Stanley Motta, Recording Pioneer

From the Daily Gleaner, March 12, 1958

From the Daily Gleaner, March 12, 1958

Stanley Motta is always mentioned as an early pioneer in the ska industry since he had the first recording studio on the island, although they were not pressed there–Motta sent the acetates to the U.K. for duplication. But Motta began the recording industry in Jamaica. His recording studio was opened in 1951 on Hanover Street and his label, M.R.S. (Motta’s Recording Studio), recorded mostly calypso and mento. Motta’s first recorded in 1952 with Lord Fly whose birth name was Rupert Lyon. It is to be noted that in his band on these recordings were Bertie King on clarinet, an Alpha Boys School alumnus who would go on to have a successful jazz career in Europe, as well as Mapletoft Poule who had a big band that employed many early ska musicians and Alpha alumni. Motta also recorded artists like Count Lasher, Monty Reynolds, Eddie Brown, Alerth Bedasse, Jellicoe Barker, Lord Composer, Lord Lebby, Lord Messam, Lord Power, and Lord Melody (good Lord!).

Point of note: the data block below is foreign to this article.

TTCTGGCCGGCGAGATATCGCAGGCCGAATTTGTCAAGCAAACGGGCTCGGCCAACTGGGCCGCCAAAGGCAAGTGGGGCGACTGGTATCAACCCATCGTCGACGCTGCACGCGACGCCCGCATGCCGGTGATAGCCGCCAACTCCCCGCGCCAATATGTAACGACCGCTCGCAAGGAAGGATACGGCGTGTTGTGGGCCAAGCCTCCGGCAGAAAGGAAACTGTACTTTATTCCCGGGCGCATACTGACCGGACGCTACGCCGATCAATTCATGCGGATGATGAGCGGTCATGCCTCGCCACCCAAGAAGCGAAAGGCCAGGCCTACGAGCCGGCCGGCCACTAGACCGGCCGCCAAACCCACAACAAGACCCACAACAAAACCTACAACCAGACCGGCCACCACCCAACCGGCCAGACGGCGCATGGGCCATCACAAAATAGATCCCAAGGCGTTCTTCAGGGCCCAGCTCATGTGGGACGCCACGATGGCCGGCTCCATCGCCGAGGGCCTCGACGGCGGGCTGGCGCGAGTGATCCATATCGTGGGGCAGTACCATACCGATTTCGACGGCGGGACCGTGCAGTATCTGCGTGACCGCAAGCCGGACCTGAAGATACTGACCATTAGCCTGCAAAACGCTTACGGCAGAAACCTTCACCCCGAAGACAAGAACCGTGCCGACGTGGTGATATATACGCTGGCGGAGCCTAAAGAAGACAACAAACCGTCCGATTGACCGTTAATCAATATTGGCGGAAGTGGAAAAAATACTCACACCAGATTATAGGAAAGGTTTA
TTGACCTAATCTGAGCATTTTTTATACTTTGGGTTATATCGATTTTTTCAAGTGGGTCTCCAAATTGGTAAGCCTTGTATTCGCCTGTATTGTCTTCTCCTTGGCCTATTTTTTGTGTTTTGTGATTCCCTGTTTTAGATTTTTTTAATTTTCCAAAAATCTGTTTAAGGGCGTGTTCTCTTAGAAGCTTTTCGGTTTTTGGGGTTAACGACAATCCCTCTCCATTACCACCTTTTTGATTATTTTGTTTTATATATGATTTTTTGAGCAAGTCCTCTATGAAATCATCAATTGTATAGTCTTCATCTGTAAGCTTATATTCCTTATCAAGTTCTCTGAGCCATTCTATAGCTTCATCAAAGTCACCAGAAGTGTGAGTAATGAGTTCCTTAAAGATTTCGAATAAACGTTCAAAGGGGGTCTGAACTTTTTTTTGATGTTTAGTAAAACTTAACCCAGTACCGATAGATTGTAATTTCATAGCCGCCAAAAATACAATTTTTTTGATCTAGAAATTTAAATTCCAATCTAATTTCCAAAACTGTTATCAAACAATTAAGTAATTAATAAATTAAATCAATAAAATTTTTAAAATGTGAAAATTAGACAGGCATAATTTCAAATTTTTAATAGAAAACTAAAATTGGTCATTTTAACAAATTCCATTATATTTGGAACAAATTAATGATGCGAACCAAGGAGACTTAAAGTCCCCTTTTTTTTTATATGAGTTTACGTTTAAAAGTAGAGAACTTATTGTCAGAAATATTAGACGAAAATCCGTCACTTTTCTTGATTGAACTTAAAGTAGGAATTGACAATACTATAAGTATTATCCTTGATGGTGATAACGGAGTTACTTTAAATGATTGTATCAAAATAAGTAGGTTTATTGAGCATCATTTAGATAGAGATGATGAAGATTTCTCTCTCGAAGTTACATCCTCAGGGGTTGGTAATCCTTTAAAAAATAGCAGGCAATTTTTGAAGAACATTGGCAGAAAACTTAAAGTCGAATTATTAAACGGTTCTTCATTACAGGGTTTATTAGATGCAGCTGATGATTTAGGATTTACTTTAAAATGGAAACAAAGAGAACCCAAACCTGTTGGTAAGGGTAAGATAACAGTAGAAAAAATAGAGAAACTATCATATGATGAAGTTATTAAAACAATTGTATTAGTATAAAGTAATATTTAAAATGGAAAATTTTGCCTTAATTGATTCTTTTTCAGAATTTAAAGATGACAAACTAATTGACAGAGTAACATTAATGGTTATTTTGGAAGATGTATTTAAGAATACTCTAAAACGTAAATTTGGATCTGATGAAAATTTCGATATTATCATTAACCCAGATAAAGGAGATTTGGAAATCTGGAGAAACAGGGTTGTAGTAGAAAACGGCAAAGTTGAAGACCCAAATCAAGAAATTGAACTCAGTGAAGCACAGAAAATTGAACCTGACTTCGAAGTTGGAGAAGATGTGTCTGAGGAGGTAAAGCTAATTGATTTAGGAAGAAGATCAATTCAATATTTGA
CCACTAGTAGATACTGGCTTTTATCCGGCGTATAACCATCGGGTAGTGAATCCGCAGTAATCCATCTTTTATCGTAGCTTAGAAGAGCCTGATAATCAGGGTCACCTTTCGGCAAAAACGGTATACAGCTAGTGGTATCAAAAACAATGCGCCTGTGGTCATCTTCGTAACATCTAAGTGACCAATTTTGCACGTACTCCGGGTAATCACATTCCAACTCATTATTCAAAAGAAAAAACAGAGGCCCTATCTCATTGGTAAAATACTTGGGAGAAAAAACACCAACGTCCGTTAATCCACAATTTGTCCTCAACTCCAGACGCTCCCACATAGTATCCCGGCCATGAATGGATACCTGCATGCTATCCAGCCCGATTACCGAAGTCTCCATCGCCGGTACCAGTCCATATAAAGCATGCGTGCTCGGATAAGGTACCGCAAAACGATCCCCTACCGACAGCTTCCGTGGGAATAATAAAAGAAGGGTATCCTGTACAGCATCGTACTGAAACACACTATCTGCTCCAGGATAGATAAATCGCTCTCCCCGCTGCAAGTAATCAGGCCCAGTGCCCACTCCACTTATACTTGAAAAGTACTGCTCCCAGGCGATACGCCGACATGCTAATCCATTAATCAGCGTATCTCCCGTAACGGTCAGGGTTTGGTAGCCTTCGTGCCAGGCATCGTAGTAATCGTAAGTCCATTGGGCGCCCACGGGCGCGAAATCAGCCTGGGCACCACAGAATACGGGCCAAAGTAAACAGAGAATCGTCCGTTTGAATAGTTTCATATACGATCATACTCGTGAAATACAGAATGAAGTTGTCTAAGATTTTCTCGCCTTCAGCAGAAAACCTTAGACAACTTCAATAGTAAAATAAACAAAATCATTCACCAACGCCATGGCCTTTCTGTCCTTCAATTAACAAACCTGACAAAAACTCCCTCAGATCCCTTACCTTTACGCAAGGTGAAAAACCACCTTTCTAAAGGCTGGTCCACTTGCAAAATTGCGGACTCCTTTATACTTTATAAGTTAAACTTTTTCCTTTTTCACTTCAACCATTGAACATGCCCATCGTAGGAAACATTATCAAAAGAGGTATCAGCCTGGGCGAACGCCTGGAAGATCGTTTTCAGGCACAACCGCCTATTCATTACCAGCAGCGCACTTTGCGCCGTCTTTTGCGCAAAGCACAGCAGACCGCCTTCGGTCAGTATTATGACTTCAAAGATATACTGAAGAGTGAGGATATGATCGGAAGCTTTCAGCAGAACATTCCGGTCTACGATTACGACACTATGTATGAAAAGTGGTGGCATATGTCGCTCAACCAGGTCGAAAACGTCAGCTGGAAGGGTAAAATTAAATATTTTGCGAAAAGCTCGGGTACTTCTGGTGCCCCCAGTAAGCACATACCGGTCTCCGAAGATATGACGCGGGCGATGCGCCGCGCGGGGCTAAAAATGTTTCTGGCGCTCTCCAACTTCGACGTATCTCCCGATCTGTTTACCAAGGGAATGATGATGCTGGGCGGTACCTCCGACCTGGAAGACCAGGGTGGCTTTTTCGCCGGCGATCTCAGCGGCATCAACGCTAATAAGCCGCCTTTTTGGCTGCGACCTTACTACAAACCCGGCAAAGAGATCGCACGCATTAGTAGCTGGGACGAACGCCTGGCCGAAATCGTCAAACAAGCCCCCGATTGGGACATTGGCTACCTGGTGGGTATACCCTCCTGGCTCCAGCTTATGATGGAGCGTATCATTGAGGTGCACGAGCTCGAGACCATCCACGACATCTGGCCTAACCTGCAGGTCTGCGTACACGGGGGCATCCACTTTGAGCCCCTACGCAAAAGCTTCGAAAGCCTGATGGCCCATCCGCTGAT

There is a strong ska connection too. While I originally thought and posted that Baba Motta was Stanley Motta’s little brother and got that misinformation from Brian Keyo (here: www.soulvendors.com/rolandalphonso.html), I have been corrected by mento scholar Daniel Neely, as you will see from his fantastic and helpful comments below. They, in fact, are not related. Baba Motta was a pianist and trumpeter who also played bongos at times. Roland Alphonso performed with Baba Motta and Stanley then employed Roland to play as a studio musician for many of his calypsonians. Baba Motta had his own orchestra based at the Myrtle Bank Hotel. Baba Motta also recorded for his brother Stanley Motta with Ernest Ranglin. And other ska artists who recorded for Stanley Motta include Laurel Aitken and Lord Tanamo. Rico Rodriguez also says he recorded for Stanley Motta. Theophilus Beckford also performed for other calypsonians that Motta recorded, playing piano before he cut his vital tune “Easy Snapping” for Coxsone, the first recognized ska recording.